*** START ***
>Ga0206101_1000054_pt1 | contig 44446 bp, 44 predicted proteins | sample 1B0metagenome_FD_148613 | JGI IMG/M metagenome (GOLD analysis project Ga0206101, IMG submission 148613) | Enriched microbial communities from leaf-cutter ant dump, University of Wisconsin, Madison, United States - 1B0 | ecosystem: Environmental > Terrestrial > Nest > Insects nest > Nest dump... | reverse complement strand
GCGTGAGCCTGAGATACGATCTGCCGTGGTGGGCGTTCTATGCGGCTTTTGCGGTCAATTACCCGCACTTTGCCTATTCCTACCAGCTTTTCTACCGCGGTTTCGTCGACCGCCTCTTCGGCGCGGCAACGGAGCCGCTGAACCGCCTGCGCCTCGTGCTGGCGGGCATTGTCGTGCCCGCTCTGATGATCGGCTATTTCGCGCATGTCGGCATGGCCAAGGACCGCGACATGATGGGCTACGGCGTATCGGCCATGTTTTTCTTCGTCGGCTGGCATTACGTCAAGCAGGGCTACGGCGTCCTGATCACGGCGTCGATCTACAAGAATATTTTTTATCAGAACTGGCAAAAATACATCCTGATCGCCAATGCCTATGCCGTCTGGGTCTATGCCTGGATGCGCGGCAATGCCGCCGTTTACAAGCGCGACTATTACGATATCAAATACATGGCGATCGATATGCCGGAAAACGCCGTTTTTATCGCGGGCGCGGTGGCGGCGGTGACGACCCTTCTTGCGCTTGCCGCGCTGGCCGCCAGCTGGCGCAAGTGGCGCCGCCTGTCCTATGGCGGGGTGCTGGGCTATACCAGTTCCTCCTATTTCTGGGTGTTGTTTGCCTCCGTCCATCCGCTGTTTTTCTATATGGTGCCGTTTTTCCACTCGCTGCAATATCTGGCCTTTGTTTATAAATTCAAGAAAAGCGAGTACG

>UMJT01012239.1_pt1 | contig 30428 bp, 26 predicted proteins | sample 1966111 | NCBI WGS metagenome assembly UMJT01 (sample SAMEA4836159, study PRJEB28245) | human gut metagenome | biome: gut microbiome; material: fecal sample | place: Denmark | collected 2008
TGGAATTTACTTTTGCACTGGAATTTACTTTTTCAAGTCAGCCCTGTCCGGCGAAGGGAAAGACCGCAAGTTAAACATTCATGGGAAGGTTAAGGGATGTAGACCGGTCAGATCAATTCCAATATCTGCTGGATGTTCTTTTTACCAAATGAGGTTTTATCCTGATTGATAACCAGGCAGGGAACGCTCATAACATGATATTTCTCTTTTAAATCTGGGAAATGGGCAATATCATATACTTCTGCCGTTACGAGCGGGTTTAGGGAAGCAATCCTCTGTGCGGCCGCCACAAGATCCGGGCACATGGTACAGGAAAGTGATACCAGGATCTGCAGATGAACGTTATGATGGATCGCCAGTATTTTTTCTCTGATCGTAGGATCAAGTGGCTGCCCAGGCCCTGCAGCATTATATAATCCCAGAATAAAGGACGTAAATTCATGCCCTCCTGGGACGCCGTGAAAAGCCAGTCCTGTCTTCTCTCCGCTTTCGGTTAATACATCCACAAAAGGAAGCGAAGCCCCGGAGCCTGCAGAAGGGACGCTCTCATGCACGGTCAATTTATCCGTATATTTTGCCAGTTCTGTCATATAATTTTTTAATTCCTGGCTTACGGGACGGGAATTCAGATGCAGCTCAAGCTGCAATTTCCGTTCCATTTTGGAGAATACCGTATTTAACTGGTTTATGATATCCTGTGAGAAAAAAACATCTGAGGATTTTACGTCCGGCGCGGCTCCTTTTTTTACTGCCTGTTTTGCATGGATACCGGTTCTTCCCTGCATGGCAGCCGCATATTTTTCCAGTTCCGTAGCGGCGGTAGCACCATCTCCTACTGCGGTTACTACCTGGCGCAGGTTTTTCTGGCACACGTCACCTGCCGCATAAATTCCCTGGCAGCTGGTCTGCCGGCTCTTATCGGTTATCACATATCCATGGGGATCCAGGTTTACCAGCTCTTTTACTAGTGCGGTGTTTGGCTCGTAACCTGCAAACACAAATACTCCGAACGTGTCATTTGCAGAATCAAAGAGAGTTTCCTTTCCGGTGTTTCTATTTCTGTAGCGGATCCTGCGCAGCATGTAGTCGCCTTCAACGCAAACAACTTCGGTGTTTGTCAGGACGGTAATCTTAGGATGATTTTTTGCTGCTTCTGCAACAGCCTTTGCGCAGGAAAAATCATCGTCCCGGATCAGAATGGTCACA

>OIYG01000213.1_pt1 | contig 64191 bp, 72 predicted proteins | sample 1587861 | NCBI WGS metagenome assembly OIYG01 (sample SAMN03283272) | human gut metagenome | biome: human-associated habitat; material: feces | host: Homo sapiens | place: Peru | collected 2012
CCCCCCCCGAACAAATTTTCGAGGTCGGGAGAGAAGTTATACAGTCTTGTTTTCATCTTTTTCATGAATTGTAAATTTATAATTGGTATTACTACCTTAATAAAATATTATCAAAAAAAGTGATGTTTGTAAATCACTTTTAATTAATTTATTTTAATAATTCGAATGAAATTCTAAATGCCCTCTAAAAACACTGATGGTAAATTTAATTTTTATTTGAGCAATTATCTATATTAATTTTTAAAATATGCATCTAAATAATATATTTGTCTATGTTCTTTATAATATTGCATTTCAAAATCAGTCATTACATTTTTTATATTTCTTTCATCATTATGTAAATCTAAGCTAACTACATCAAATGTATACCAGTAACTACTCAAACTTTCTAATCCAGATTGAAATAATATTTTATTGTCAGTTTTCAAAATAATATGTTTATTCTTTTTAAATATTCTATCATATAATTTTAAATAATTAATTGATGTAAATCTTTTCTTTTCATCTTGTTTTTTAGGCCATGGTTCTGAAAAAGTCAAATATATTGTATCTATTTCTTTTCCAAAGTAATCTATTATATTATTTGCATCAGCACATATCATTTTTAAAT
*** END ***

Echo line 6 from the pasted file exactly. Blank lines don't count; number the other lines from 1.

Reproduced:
CCCCCCCCGAACAAATTTTCGAGGTCGGGAGAGAAGTTATACAGTCTTGTTTTCATCTTTTTCATGAATTGTAAATTTATAATTGGTATTACTACCTTAATAAAATATTATCAAAAAAAGTGATGTTTGTAAATCACTTTTAATTAATTTATTTTAATAATTCGAATGAAATTCTAAATGCCCTCTAAAAACACTGATGGTAAATTTAATTTTTATTTGAGCAATTATCTATATTAATTTTTAAAATATGCATCTAAATAATATATTTGTCTATGTTCTTTATAATATTGCATTTCAAAATCAGTCATTACATTTTTTATATTTCTTTCATCATTATGTAAATCTAAGCTAACTACATCAAATGTATACCAGTAACTACTCAAACTTTCTAATCCAGATTGAAATAATATTTTATTGTCAGTTTTCAAAATAATATGTTTATTCTTTTTAAATATTCTATCATATAATTTTAAATAATTAATTGATGTAAATCTTTTCTTTTCATCTTGTTTTTTAGGCCATGGTTCTGAAAAAGTCAAATATATTGTATCTATTTCTTTTCCAAAGTAATCTATTATATTATTTGCATCAGCACATATCATTTTTAAAT